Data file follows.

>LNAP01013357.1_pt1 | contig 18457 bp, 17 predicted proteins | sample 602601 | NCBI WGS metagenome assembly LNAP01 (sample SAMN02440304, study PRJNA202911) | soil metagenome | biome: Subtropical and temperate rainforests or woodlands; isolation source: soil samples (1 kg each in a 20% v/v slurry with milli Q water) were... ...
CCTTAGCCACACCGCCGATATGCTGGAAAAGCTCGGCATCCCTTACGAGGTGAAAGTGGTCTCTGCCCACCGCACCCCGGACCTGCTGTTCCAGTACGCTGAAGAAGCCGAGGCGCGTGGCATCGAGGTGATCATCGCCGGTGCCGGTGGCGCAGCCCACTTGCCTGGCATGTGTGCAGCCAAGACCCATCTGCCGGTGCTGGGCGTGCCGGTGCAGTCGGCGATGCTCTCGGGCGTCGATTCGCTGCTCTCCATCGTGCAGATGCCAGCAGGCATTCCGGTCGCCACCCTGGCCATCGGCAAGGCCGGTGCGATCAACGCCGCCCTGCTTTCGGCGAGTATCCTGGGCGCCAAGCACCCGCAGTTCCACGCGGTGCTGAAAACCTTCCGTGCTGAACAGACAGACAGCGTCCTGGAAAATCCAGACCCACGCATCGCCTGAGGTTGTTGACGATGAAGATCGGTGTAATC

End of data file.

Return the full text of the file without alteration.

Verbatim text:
>LNAP01013357.1_pt1 | contig 18457 bp, 17 predicted proteins | sample 602601 | NCBI WGS metagenome assembly LNAP01 (sample SAMN02440304, study PRJNA202911) | soil metagenome | biome: Subtropical and temperate rainforests or woodlands; isolation source: soil samples (1 kg each in a 20% v/v slurry with milli Q water) were... ...
CCTTAGCCACACCGCCGATATGCTGGAAAAGCTCGGCATCCCTTACGAGGTGAAAGTGGTCTCTGCCCACCGCACCCCGGACCTGCTGTTCCAGTACGCTGAAGAAGCCGAGGCGCGTGGCATCGAGGTGATCATCGCCGGTGCCGGTGGCGCAGCCCACTTGCCTGGCATGTGTGCAGCCAAGACCCATCTGCCGGTGCTGGGCGTGCCGGTGCAGTCGGCGATGCTCTCGGGCGTCGATTCGCTGCTCTCCATCGTGCAGATGCCAGCAGGCATTCCGGTCGCCACCCTGGCCATCGGCAAGGCCGGTGCGATCAACGCCGCCCTGCTTTCGGCGAGTATCCTGGGCGCCAAGCACCCGCAGTTCCACGCGGTGCTGAAAACCTTCCGTGCTGAACAGACAGACAGCGTCCTGGAAAATCCAGACCCACGCATCGCCTGAGGTTGTTGACGATGAAGATCGGTGTAATC